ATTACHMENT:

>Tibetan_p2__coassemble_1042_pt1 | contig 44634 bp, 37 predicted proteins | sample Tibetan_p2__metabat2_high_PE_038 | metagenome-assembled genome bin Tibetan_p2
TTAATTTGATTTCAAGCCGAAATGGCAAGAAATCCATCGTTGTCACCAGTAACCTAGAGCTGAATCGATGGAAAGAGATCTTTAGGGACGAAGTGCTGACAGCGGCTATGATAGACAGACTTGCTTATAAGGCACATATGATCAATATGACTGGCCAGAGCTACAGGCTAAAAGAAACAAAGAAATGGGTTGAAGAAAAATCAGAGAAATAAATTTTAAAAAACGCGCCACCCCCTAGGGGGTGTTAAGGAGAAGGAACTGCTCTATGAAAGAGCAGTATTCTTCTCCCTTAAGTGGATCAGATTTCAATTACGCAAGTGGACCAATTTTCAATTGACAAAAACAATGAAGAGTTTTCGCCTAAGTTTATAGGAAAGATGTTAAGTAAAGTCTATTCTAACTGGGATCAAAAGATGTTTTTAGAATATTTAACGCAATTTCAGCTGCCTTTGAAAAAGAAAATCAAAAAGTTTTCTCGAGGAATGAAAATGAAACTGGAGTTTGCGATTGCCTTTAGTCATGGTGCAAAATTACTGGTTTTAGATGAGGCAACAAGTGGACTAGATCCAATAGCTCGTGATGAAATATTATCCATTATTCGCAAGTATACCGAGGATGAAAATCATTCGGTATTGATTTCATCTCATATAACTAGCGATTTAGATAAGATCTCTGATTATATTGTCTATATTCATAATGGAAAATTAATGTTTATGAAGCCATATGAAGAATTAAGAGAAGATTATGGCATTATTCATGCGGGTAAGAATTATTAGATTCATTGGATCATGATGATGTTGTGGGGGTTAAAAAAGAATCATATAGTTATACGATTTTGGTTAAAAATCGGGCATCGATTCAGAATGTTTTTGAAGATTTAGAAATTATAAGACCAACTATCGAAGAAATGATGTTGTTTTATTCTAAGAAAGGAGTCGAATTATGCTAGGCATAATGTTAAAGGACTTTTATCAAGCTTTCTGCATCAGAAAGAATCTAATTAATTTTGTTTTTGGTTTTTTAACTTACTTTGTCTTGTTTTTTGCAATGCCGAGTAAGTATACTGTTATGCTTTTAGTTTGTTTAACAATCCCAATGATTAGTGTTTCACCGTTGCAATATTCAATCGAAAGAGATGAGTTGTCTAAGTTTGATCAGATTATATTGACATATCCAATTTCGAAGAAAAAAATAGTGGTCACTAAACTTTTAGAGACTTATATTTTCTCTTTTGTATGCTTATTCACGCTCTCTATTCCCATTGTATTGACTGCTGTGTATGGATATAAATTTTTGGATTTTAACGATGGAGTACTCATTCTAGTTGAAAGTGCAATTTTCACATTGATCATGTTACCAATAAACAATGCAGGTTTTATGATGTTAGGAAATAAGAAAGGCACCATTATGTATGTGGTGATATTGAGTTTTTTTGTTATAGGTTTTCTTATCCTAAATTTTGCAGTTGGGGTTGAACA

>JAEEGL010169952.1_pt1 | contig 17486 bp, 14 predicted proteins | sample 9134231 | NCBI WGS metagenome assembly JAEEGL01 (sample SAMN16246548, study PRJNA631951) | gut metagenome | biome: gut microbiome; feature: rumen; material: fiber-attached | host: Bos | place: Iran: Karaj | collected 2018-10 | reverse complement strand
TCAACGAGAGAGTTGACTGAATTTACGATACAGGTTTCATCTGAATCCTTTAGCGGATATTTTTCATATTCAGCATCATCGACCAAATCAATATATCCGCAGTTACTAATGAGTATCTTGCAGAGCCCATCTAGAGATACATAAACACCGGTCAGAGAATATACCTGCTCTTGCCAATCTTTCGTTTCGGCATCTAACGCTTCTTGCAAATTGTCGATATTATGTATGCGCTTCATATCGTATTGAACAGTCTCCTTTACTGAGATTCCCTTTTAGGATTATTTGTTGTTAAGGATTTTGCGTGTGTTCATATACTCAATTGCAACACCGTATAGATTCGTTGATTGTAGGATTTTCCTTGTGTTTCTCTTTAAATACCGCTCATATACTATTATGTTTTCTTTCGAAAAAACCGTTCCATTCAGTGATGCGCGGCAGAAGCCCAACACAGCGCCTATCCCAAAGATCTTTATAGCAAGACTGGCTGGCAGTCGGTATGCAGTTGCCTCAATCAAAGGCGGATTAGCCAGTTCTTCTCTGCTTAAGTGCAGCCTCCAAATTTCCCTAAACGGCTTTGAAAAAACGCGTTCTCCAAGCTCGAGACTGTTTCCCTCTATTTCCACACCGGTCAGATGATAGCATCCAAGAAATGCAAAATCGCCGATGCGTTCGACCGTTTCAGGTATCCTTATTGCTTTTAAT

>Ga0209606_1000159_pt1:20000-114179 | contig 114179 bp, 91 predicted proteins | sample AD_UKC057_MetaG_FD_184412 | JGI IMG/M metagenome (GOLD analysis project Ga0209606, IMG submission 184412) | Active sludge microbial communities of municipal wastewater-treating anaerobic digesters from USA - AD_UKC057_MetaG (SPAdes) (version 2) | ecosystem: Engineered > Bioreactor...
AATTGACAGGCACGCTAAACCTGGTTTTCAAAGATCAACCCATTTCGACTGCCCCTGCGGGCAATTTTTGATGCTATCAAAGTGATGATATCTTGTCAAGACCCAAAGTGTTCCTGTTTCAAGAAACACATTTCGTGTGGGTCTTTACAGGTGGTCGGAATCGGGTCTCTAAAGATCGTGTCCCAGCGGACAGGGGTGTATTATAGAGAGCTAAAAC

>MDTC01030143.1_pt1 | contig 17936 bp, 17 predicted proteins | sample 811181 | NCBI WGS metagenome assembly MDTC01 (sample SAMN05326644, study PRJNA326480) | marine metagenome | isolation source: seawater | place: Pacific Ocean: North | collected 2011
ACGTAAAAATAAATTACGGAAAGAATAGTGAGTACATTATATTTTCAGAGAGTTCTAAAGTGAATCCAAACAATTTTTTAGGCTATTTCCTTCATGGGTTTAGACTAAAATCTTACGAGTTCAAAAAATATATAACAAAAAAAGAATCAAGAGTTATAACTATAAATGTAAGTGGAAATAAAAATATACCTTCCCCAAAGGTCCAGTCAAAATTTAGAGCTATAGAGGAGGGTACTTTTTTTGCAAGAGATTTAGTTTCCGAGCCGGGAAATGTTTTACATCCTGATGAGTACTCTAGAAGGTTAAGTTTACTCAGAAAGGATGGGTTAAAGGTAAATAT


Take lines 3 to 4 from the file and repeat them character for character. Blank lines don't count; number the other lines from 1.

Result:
>JAEEGL010169952.1_pt1 | contig 17486 bp, 14 predicted proteins | sample 9134231 | NCBI WGS metagenome assembly JAEEGL01 (sample SAMN16246548, study PRJNA631951) | gut metagenome | biome: gut microbiome; feature: rumen; material: fiber-attached | host: Bos | place: Iran: Karaj | collected 2018-10 | reverse complement strand
TCAACGAGAGAGTTGACTGAATTTACGATACAGGTTTCATCTGAATCCTTTAGCGGATATTTTTCATATTCAGCATCATCGACCAAATCAATATATCCGCAGTTACTAATGAGTATCTTGCAGAGCCCATCTAGAGATACATAAACACCGGTCAGAGAATATACCTGCTCTTGCCAATCTTTCGTTTCGGCATCTAACGCTTCTTGCAAATTGTCGATATTATGTATGCGCTTCATATCGTATTGAACAGTCTCCTTTACTGAGATTCCCTTTTAGGATTATTTGTTGTTAAGGATTTTGCGTGTGTTCATATACTCAATTGCAACACCGTATAGATTCGTTGATTGTAGGATTTTCCTTGTGTTTCTCTTTAAATACCGCTCATATACTATTATGTTTTCTTTCGAAAAAACCGTTCCATTCAGTGATGCGCGGCAGAAGCCCAACACAGCGCCTATCCCAAAGATCTTTATAGCAAGACTGGCTGGCAGTCGGTATGCAGTTGCCTCAATCAAAGGCGGATTAGCCAGTTCTTCTCTGCTTAAGTGCAGCCTCCAAATTTCCCTAAACGGCTTTGAAAAAACGCGTTCTCCAAGCTCGAGACTGTTTCCCTCTATTTCCACACCGGTCAGATGATAGCATCCAAGAAATGCAAAATCGCCGATGCGTTCGACCGTTTCAGGTATCCTTATTGCTTTTAAT